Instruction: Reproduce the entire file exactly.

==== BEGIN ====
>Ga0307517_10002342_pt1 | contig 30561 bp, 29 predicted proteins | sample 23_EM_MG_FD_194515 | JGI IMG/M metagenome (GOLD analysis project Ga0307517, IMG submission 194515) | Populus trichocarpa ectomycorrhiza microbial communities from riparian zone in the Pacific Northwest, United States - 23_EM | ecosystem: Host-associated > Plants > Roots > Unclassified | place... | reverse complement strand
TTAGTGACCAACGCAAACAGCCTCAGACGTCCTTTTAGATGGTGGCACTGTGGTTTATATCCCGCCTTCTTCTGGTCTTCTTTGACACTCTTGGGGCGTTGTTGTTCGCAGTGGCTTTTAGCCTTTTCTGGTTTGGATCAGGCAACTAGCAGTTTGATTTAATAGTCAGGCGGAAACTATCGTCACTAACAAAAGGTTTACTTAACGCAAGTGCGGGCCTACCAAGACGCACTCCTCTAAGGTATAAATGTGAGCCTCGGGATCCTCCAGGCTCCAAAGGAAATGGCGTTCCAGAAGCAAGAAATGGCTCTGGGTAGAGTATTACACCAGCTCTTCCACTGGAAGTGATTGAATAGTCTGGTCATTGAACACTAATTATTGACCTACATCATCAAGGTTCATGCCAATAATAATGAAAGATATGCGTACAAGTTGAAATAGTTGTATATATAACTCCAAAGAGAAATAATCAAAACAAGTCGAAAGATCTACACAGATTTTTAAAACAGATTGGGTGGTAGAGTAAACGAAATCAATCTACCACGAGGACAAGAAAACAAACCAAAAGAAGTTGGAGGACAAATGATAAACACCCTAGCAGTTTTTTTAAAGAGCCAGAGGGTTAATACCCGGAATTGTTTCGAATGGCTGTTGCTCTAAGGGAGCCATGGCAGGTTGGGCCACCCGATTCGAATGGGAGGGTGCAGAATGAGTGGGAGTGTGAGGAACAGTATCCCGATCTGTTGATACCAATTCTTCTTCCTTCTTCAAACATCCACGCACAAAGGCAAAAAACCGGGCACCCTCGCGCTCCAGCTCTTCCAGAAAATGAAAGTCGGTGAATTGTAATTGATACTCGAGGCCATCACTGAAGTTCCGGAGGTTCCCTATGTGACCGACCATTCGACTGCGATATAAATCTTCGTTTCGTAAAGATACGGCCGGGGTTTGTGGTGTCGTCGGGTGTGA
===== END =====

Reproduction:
>Ga0307517_10002342_pt1 | contig 30561 bp, 29 predicted proteins | sample 23_EM_MG_FD_194515 | JGI IMG/M metagenome (GOLD analysis project Ga0307517, IMG submission 194515) | Populus trichocarpa ectomycorrhiza microbial communities from riparian zone in the Pacific Northwest, United States - 23_EM | ecosystem: Host-associated > Plants > Roots > Unclassified | place... | reverse complement strand
TTAGTGACCAACGCAAACAGCCTCAGACGTCCTTTTAGATGGTGGCACTGTGGTTTATATCCCGCCTTCTTCTGGTCTTCTTTGACACTCTTGGGGCGTTGTTGTTCGCAGTGGCTTTTAGCCTTTTCTGGTTTGGATCAGGCAACTAGCAGTTTGATTTAATAGTCAGGCGGAAACTATCGTCACTAACAAAAGGTTTACTTAACGCAAGTGCGGGCCTACCAAGACGCACTCCTCTAAGGTATAAATGTGAGCCTCGGGATCCTCCAGGCTCCAAAGGAAATGGCGTTCCAGAAGCAAGAAATGGCTCTGGGTAGAGTATTACACCAGCTCTTCCACTGGAAGTGATTGAATAGTCTGGTCATTGAACACTAATTATTGACCTACATCATCAAGGTTCATGCCAATAATAATGAAAGATATGCGTACAAGTTGAAATAGTTGTATATATAACTCCAAAGAGAAATAATCAAAACAAGTCGAAAGATCTACACAGATTTTTAAAACAGATTGGGTGGTAGAGTAAACGAAATCAATCTACCACGAGGACAAGAAAACAAACCAAAAGAAGTTGGAGGACAAATGATAAACACCCTAGCAGTTTTTTTAAAGAGCCAGAGGGTTAATACCCGGAATTGTTTCGAATGGCTGTTGCTCTAAGGGAGCCATGGCAGGTTGGGCCACCCGATTCGAATGGGAGGGTGCAGAATGAGTGGGAGTGTGAGGAACAGTATCCCGATCTGTTGATACCAATTCTTCTTCCTTCTTCAAACATCCACGCACAAAGGCAAAAAACCGGGCACCCTCGCGCTCCAGCTCTTCCAGAAAATGAAAGTCGGTGAATTGTAATTGATACTCGAGGCCATCACTGAAGTTCCGGAGGTTCCCTATGTGACCGACCATTCGACTGCGATATAAATCTTCGTTTCGTAAAGATACGGCCGGGGTTTGTGGTGTCGTCGGGTGTGA